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PANS-OPS is an air traffic control acronym of procedures for air navigation services – aircraft operations. PANS-OPS are rules for designing instrument approach and departure procedures. Such procedures are used to allow aircraft to land and take off when instrument meteorological conditions (IMC) impose instrument flight rules (IFR).

ICAO rules[edit]

The International Civil Aviation Organization (ICAO) outlines the principles for airspace protection and procedure design to which all ICAO signatory states must adhere. The regulatory material surrounding PANS-OPS may vary from country to country.

Handling of obstacles[edit]

Similar to an obstacle limitation surface (OLS),[clarification needed] the PANS-OPS protection surfaces are imaginary surfaces in space that guarantee an aircraft a certain minimum obstacle clearance. These surfaces may be used as a tool for local governments in assessing building development. Where buildings may (under certain circumstances) be permitted to penetrate the OLS, they cannot be permitted to penetrate any PANS-OPS surface, because the purpose of these surfaces is to guarantee pilots operating under IMC an obstacle free descent path for a given approach.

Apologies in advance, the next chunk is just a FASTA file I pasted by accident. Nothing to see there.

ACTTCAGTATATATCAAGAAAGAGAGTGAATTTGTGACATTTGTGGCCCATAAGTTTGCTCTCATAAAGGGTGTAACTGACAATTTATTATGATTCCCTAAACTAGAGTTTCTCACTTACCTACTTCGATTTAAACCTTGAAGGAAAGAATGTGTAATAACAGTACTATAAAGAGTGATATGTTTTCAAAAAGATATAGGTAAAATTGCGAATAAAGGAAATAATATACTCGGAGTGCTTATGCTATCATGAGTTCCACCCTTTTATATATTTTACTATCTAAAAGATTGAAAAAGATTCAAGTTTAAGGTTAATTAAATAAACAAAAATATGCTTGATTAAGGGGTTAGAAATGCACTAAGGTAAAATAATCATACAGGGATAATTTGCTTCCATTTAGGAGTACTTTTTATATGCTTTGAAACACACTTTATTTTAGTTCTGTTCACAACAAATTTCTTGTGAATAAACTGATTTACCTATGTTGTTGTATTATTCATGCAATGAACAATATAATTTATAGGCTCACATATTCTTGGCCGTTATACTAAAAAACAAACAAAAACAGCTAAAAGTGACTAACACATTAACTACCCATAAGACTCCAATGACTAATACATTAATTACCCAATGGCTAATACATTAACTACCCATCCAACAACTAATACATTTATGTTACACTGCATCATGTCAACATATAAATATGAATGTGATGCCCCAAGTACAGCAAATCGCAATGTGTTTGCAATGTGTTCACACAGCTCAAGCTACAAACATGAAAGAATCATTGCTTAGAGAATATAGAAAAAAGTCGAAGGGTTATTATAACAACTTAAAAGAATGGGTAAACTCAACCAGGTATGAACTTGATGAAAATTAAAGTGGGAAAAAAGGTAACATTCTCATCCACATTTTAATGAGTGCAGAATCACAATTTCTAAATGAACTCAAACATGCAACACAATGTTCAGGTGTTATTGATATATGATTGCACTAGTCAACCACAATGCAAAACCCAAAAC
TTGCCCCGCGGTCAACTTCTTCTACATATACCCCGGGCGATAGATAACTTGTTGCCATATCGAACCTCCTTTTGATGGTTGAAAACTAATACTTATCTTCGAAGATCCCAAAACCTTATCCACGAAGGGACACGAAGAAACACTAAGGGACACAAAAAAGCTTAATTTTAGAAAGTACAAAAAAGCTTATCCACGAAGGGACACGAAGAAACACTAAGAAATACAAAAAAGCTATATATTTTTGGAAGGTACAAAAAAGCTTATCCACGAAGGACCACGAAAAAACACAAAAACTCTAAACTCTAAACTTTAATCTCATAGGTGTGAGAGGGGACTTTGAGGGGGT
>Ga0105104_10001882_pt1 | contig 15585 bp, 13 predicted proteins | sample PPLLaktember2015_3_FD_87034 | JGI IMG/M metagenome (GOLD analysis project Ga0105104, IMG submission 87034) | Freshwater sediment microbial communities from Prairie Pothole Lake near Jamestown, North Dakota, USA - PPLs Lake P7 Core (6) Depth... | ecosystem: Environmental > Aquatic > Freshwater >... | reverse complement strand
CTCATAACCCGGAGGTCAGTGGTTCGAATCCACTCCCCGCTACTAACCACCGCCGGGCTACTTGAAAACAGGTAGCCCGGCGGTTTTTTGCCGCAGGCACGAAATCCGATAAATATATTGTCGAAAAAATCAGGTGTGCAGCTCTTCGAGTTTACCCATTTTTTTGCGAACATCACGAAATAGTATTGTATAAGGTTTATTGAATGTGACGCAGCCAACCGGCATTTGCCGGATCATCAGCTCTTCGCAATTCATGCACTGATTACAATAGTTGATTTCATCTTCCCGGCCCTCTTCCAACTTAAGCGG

Other PANS[edit]

PANS-ATC: Procedures for Air Navigation Services – Air Traffic Control
PANS-ATM: Procedures for Air Navigation Services – Air Traffic Management (rules of the air and air traffic services ICAO Doc. 4444)

History, Pans-Ops software[edit]

In 1989 Ian Whitworth programmed the very first commercially available off the shelf instrument procedure design software conforming to ICAO document 8168 Pans-Ops. This software was first demonstrated at Bailbrook College in Bath England in 1992 to a procedure design course. Prior to this all procedure design was done with pencil, tracing paper and a calculator. The software was programmed on a 386 IBM laptop computer and written in the “LISP” programming language.